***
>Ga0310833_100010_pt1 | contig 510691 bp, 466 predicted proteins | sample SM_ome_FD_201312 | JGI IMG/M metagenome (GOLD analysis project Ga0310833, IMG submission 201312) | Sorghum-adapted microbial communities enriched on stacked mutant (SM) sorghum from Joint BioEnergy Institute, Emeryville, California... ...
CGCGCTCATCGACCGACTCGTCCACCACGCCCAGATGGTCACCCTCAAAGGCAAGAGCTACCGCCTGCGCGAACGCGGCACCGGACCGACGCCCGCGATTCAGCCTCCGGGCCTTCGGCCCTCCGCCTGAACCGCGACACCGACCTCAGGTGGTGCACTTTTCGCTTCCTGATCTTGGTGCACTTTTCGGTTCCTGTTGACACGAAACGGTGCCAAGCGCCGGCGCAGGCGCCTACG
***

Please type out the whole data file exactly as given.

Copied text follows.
>Ga0310833_100010_pt1 | contig 510691 bp, 466 predicted proteins | sample SM_ome_FD_201312 | JGI IMG/M metagenome (GOLD analysis project Ga0310833, IMG submission 201312) | Sorghum-adapted microbial communities enriched on stacked mutant (SM) sorghum from Joint BioEnergy Institute, Emeryville, California... ...
CGCGCTCATCGACCGACTCGTCCACCACGCCCAGATGGTCACCCTCAAAGGCAAGAGCTACCGCCTGCGCGAACGCGGCACCGGACCGACGCCCGCGATTCAGCCTCCGGGCCTTCGGCCCTCCGCCTGAACCGCGACACCGACCTCAGGTGGTGCACTTTTCGCTTCCTGATCTTGGTGCACTTTTCGGTTCCTGTTGACACGAAACGGTGCCAAGCGCCGGCGCAGGCGCCTACG